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Marshall v. Commonwealth

Court of Appeals of Virginia

January 15, 2019

QUINTUS DELANO MARSHALL
v.
COMMONWEALTH OF VIRGINIA

          FROM THE CIRCUIT COURT OF CAMPBELL COUNTY John T. Cook, Judge

          Jim D. Childress, III (Childress Law Firm, PC, on briefs), for appellant.

          Lauren C. Campbell, Assistant Attorney General (Mark R. Herring, Attorney General, on brief), for appellee.

          Present: Judges Petty, O'Brien and Russell Argued at Lexington, Virginia

          OPINION

          WESLEY G. RUSSELL, JR. JUDGE

         Quintus Delano Marshall was convicted in a bench trial of violating Code § 18.2-308.2:2 by making a false statement on ATF Form 4473 in his attempt to obtain a firearm from a licensed firearms dealer in Virginia. Specifically, he indicated on the form that he had not been convicted of a "misdemeanor crime of domestic violence" despite his prior conviction for assault and battery against a family member in violation of Code § 18.2-57.2. On appeal, he contends that some violations of Code § 18.2-57.2 do not constitute "misdemeanor crimes of domestic violence," and therefore, the evidence was insufficient to support his false statement conviction. For the reasons that follow, we disagree and affirm.

         BACKGROUND

         "Under well-settled principles of appellate review, we consider the evidence presented at trial in the light most favorable to the Commonwealth, the prevailing party below." Bolden v. Commonwealth, 275 Va. 144, 148 (2008).

         In 2009, years before the conviction that he now appeals, Marshall was convicted in the Circuit Court for the City of Lynchburg of misdemeanor assault and battery against a family member in violation of Code § 18.2-57.2. That case, which involved Marshall's former wife, originated in the juvenile and domestic relations district court and was resolved by Marshall's guilty plea in the circuit court. A certified copy of the 2009 Lynchburg conviction was introduced into evidence at the trial giving rise to this appeal.

         On February 3, 2017, Marshall entered Vista Pawn located in Campbell County. Thomas McCue, the owner of Vista Pawn and a federally licensed firearms dealer, waited on Marshall. According to McCue, Marshall sought to redeem a Glock pistol that he previously had pawned. As part of the transaction, McCue, as required by law, asked Marshall to complete ATF Form 4473. Question 11.i on the form asks whether the applicant has ever been convicted in any court of a misdemeanor crime of domestic violence. The instructions on the reverse of the form state, in part:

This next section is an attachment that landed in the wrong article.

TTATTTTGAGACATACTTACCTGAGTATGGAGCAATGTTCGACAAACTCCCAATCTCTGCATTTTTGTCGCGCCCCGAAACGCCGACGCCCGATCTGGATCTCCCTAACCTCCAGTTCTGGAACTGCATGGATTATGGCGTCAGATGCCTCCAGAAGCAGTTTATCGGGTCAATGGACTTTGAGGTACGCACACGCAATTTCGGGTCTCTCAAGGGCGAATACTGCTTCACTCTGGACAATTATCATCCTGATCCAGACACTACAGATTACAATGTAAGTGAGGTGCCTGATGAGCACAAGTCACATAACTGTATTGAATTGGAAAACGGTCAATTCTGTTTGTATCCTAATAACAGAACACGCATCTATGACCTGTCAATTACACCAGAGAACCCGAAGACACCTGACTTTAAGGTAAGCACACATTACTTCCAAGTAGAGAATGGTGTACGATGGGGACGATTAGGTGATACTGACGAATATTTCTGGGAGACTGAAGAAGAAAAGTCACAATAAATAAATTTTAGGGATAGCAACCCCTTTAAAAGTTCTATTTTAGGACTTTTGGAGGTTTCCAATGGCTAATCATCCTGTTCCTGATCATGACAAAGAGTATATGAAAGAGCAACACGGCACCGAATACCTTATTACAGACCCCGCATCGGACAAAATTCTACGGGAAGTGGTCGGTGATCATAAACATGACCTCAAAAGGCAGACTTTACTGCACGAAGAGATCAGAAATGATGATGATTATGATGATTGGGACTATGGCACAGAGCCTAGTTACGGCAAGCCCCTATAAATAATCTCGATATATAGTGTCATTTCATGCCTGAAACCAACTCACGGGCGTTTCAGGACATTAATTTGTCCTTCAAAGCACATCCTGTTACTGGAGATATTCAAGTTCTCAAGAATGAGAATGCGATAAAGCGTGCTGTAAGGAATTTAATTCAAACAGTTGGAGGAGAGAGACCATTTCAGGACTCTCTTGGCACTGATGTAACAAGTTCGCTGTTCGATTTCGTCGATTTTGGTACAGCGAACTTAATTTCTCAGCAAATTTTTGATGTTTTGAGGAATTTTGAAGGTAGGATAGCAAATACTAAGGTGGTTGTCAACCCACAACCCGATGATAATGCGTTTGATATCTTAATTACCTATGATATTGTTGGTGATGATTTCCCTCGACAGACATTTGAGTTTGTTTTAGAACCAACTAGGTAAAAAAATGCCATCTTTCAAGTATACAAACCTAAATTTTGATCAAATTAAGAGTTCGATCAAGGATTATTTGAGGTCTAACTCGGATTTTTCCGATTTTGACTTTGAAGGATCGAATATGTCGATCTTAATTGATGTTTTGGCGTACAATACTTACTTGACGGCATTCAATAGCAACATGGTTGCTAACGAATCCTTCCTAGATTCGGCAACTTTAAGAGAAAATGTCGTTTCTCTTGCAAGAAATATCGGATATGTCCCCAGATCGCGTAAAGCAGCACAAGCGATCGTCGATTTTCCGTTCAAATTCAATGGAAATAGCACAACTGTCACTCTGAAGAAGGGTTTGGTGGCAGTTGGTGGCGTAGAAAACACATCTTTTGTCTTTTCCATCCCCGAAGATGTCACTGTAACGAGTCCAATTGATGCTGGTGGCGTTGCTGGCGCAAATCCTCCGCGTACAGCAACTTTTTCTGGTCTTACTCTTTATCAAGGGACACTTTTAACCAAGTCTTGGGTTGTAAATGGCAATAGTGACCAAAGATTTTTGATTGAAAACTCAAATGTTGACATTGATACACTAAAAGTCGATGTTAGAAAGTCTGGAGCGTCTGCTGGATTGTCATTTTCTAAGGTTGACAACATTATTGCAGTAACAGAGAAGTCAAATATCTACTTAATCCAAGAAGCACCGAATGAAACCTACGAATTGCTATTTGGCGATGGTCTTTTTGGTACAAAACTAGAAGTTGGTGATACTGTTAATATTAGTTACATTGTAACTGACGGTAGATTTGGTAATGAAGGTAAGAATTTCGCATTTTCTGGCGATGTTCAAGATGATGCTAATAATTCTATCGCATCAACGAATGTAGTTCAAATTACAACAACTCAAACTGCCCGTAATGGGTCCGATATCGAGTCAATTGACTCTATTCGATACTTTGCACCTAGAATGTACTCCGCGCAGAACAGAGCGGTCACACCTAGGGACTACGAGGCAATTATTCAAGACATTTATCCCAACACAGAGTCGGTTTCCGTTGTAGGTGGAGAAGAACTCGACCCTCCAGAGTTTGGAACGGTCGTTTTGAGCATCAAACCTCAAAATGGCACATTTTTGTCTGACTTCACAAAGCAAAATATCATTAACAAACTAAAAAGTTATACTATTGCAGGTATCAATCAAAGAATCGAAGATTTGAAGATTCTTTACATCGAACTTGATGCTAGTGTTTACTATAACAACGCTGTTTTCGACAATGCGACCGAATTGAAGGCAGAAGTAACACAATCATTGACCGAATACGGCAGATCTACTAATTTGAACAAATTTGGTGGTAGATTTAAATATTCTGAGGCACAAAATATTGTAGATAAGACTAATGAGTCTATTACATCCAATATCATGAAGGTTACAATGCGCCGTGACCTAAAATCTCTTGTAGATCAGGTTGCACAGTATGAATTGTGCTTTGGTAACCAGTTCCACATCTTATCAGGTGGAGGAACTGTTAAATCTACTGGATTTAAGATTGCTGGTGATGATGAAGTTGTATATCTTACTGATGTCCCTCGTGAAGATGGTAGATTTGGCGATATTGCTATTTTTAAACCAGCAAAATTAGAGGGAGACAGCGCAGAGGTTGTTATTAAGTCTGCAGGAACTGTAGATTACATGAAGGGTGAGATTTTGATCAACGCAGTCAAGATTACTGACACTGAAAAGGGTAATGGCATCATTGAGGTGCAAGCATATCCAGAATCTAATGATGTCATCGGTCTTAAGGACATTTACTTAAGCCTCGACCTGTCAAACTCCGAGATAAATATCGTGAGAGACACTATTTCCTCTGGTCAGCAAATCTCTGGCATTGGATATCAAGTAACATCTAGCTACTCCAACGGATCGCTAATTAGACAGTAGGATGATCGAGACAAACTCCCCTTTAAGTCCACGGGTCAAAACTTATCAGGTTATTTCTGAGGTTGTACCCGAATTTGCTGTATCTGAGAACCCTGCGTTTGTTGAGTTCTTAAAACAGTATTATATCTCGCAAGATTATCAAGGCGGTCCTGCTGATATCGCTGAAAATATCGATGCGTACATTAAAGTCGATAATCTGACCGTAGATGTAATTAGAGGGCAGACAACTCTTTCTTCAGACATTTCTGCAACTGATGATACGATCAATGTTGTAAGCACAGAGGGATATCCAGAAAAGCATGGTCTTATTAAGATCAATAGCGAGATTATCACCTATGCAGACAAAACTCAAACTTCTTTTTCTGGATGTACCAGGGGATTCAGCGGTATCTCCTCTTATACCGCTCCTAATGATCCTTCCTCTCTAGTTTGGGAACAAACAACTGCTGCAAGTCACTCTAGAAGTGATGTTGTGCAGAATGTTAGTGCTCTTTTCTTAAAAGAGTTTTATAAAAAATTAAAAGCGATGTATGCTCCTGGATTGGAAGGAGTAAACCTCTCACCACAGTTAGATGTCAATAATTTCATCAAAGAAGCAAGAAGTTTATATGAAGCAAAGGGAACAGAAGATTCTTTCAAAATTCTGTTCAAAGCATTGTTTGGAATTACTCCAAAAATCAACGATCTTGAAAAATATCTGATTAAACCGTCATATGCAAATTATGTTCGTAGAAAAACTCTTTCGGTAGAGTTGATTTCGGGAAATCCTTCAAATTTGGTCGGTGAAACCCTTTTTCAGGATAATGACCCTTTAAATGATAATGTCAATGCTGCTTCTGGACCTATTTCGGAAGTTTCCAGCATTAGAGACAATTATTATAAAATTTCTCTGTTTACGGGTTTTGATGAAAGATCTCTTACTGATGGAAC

Question 11.i. Misdemeanor Crime of Domestic Violence: A Federal, State, local, or tribal offense that is a misdemeanor under Federal, State, or tribal law and has, as an element, the use or attempted use of physical force, or the threatened use of a deadly weapon, committed by a current or former spouse, parent, or guardian of the victim, by a person with whom the victim shares a child in common, by a person who is cohabitating with, or has cohabited with the victim as a spouse, parent, or guardian, or by a person similarly situated to a spouse, parent, or guardian of the victim. The term includes all misdemeanors that have as an element the use or attempted use of physical force or the threatened use of a deadly weapon (e.g., assault and battery), if the offense is committed by one of the defined parties.[1]

         Marshall checked "No" in response to Question 11.i.

         Acknowledging his prior conviction, Marshall argued at trial that some violations of Code § 18.2-57.2 do not satisfy the definition of "misdemeanor crimes of domestic violence." He reasoned that, because an assault and battery conviction in Virginia can be based on any offensive or rude touching, a conviction for violating Code § 18.2-57.2 does not necessarily involve "the use or attempted use of physical force," which is a necessary component of a misdemeanor crime of domestic violence. Specifically, he argued that "[p]hysical force is something . . . different than a touching. Physical force is something like a robbery where it's done with force, threat or intimidation." From this he reasoned that the conviction order, standing alone, was insufficient to establish that he had been convicted of a crime involving "the use or attempted use of physical force" and that the Commonwealth "must bring the alleged victim, or the criminal complaint, or something to show what the allegations [were] in the case because a conviction [order under Code § 18.2-57.2] on its own is not . . . sufficient" to establish the conviction was for a misdemeanor crime of domestic violence.

         The trial court rejected this argument, concluding that the conviction order established that Marshall had been convicted of a misdemeanor crime of domestic violence, and thus, Marshall's response on ATF Form 4473 was false. Accordingly, ...


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